Abigail Koffler


When Josh Ku and Trigg Brown opened Win Son, a perennially packed Taiwanese-American restaurant, in 2016, times were tough. They used a Kickstarter to fund the opening, relied on friends and family to get through a night of service, and had moments where they didn’t know if they were going to make it. 

More than three years later, Ku and Brown are opening Win Son Bakery with former Win Son General Manager and beverage expert Jesse Shapell under different circumstances. They’re part of a growing Taiwanese-American food scene and have a talented team ready to go. For their second concept, they hired Danielle Spencer, a Craft alum and longtime friend of Brown’s, as the pastry chef and baker and Brian Girouard as the sous chef. 

The bakery, which offers Taiwanese-inspired breakfasts and pastries by day and an evening menu and bar program, is located kitty-corner to the original Win Son on Graham Avenue by the Montrose L. It’s more casual as guests order at the counter and food is brought to you. In the mornings, service will be quick, with coffee and housemade sweet and savory soy milk on offer. They’re distinct, but related concepts, sisters not twins. 

Hundreds of people have already sampled Win Son Bakery’s menu at their Sunday pop-ups, a solution to the construction issues that delayed their opening. Each week, the team delivered soft serve with seasonal toppings, gluten-free mochi donuts made with millet, and sticky date cakes that beg for a cup of coffee. 

Starting on August 25, guests sampled the bakery’s signature breakfast sandwich, served on homemade milk bread with raclette cheese. At $7, it’s a major addition to the area’s breakfast offerings. There’s also a carnivore version with bacon or pork knuckle, and loaves of the milk bread will be sold whole. Get one if they’re still in stock. 

Lines up the block only stoked excitement for the bakery’s opening, gave them “a reassurance of what we’re doing,” and gave the team a chance to work out service kinks and refine the menu. “Getting people in the space has built momentum,” Shapell adds. 

In addition to the morning pop-ups, the team previewed their fried chicken boxes at various events this summer, including Eater’s Young Guns Summit. The boxes feature the glazed and fried chicken with a scallion pancake and their new perfectly seasoned wedge fries with a ginger deluxe dipping sauce. “We wanted to put bodies in motion,” says Brown, who also did pop-ups before Win Son opened.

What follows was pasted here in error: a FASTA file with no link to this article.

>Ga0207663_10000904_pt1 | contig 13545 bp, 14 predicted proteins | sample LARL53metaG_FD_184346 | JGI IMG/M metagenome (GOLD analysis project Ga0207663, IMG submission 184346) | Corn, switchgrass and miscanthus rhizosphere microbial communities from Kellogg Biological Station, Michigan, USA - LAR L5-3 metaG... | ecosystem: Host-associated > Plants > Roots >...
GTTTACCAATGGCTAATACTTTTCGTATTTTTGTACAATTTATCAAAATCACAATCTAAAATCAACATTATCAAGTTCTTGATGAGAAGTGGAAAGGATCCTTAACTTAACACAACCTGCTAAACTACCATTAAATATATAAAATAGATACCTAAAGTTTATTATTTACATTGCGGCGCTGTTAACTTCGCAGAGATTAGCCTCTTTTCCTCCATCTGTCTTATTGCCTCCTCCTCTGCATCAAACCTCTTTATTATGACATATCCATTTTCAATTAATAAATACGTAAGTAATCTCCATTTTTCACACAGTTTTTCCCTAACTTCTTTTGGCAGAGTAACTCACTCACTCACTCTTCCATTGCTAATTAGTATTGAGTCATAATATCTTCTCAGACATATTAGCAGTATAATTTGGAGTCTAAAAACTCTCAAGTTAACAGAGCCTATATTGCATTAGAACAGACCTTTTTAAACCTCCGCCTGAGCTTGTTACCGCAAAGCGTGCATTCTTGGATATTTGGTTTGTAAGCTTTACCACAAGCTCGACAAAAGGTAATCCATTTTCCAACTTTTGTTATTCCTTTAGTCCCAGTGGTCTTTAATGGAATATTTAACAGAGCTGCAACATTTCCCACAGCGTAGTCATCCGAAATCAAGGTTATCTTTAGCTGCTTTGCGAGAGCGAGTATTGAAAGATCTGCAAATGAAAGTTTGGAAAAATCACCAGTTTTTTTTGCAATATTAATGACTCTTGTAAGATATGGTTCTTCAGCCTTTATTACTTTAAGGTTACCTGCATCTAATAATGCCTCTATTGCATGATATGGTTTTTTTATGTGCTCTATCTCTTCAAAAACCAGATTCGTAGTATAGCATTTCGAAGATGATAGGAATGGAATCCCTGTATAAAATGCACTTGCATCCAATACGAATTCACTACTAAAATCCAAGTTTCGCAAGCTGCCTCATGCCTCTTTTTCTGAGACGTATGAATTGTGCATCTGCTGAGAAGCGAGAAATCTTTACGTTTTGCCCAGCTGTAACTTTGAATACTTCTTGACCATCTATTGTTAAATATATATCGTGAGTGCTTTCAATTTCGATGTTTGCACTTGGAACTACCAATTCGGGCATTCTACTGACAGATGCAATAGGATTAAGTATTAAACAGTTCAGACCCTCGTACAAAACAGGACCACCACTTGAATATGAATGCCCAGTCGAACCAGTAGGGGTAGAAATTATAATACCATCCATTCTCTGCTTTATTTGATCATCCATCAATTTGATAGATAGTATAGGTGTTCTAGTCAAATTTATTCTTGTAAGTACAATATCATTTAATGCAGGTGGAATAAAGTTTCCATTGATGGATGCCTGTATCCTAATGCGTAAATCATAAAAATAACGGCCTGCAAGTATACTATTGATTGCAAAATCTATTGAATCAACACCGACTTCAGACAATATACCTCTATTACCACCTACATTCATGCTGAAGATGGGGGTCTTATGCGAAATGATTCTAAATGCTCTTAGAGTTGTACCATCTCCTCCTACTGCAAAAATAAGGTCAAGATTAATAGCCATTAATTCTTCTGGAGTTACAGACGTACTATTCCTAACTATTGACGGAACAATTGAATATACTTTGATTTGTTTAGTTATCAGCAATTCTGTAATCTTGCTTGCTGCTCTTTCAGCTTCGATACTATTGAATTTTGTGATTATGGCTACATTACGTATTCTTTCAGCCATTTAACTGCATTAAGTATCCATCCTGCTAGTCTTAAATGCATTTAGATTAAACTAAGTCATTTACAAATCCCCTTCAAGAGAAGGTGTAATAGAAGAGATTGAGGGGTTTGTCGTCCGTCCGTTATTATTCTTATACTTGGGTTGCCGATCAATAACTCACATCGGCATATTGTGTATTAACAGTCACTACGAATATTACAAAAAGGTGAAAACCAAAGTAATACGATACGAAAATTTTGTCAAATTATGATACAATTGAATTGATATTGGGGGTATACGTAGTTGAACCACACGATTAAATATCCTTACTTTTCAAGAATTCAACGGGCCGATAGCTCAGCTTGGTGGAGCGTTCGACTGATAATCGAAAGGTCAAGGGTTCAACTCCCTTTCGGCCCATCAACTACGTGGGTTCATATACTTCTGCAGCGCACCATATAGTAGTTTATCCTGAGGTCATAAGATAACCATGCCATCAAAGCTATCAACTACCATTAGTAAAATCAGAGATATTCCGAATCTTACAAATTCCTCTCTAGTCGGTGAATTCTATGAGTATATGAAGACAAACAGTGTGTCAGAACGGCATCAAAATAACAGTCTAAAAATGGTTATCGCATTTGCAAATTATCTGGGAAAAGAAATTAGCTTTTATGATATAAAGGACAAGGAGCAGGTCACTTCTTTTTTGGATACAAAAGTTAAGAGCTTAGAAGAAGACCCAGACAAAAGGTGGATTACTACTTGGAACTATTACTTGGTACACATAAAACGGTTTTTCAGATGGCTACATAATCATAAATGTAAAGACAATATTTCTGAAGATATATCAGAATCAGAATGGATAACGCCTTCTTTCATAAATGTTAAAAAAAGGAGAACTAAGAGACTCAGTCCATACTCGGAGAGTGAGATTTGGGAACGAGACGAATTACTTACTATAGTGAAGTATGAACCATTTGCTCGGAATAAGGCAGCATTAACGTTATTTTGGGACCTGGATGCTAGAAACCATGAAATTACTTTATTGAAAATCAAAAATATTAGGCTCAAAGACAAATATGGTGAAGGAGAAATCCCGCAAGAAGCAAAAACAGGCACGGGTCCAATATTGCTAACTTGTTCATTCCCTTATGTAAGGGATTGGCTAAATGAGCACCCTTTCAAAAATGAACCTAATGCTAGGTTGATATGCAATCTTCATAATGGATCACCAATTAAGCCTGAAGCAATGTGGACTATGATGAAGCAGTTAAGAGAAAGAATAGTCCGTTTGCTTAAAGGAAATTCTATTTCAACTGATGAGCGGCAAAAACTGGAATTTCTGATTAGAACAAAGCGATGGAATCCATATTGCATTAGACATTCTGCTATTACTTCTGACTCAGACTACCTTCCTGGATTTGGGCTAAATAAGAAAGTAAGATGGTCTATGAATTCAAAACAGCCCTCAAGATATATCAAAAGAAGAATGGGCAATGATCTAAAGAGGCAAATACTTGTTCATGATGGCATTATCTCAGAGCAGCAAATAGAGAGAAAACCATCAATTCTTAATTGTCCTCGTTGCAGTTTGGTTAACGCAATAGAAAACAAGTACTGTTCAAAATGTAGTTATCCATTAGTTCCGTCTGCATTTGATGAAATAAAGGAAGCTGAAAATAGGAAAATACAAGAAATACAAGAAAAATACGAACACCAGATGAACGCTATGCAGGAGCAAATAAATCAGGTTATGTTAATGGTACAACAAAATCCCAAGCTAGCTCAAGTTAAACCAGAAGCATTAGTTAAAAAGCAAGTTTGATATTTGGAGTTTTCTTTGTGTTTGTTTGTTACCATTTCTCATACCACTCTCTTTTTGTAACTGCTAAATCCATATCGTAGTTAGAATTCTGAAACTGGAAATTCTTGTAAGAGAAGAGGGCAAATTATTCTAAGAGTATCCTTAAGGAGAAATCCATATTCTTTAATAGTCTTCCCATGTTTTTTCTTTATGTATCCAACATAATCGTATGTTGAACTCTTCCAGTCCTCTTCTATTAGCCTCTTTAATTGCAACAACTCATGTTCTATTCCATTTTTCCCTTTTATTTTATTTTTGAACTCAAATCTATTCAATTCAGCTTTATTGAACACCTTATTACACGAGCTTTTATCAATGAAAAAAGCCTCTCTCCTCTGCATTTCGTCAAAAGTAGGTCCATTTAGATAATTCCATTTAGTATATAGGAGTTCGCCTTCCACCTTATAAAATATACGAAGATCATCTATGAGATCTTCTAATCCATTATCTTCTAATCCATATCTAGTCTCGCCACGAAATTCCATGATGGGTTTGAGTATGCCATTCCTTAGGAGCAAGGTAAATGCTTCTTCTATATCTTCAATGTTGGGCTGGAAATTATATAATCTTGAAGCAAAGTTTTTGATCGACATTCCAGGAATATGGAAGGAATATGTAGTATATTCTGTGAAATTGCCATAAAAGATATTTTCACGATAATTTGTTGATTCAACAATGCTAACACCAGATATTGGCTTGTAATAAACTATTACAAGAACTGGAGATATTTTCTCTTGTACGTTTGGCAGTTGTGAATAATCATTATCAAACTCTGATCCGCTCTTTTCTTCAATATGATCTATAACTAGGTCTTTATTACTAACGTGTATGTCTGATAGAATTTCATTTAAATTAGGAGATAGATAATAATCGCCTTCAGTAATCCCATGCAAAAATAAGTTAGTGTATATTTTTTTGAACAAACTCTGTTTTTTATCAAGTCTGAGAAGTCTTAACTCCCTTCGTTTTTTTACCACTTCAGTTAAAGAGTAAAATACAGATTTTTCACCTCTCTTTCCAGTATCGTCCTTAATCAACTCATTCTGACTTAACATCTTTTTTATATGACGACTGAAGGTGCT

Brown, Ku, and Shapell have complementary skills and an intentional approach. Ku designed the space and oversaw the construction. It was a gut renovation and the result is a bright space inspired by lightness. The stools are comfortable, the lighting works day or night. Nooks are filled with plants from Rooted and the white walls will get art in the months to come. 

The team took pains to design a sign that reflected the building’s history: initially the D’Angelo and Bianco Funeral Home, now relocated in Ridgewood, and then a travel agency. They took font and color cues from the original signs. Local artist Massimo Mongiardo painted the exterior in a neighborhood inspired mural that captures the corner’s changing foot traffic. 

Storefront of Win Son Bakery, courtesy of @pattyybrown.

Ku also traveled to Taiwan on a research trip with Spencer and Girouard. They spent their time visiting bakeries, trailing pastry chefs and walking everywhere to make room for more food. Brown is the head chef, working with Spencer to develop the menu. He also trained sous chef Girouard on the line at Win Son, with chef de cuisine Calvin Eng. 

The menu features a number of Taiwanese specialties including fan tuan, a sticky rice roll stuffed with egg and other fillings for breakfast. The dinner menu is sandwich heavy (they offer chicken, squid, pork jowl and mortadella versions), and includes a burger, and seasonal vegetable sides. The late summer lineup includes fresh corn and chinese broccoli. Vegetarians can try the vegetable sides and an unexpectedly delicious eggplant parmesan, also served on the milk bread. 

In between savory food and drinks, Spencer will offer rotating flavors of soft serve in a cup or cone, sized “so you can finish what you ordered and be happy with what you’ve spent.” 

Shapell developed the beverage program, which includes American cocktails with Taiwanese flavors. an impressive whiskey selection, Taiwanese beers, and natural wines (the orange wine is a must-order).The cocktail list is short but the back bar is deep, with an emphasis on whiskey and agave spirits “it’s fun and easy and high quality.” 

Shapell expects people to stop by the Bakery while waiting for a table at Win Son and made sure the menus had limited overlap. The long bar is perfect for grabbing a quick beer and a snack or for hanging out all night. The Bakery has wifi and will be available for freelancers (there are outlets at the bar). 

The team looked at spaces around Brooklyn and were thrilled to land so close to their first home. It’s made the opening process more seamless and allowed them to deepen their roots in the neighborhood they love so much. On any given day, you can find Ku outside chatting with neighbors, Brown crossing the street to greet customers, and Shapell remembering everyone he’s ever met. To start, Win Son Bakery will be open for breakfast and dinner and will be adding lunch soon. Eventually, they will be an all day cafe, seamlessly transitioning meals and menus.  

Win Son Bakery opens on September 3 with daily breakfast from 7 a.m. to 1 p.m., and dinner from 5:30 p.m. to 11 p.m., Tuesday through Sunday. They offer a happy hour with $2 off any cocktail or draft, including draft wine until 7 p.m., plus a beer and shot special. 

All images courtesy of Laura Murray, unless otherwise specified.

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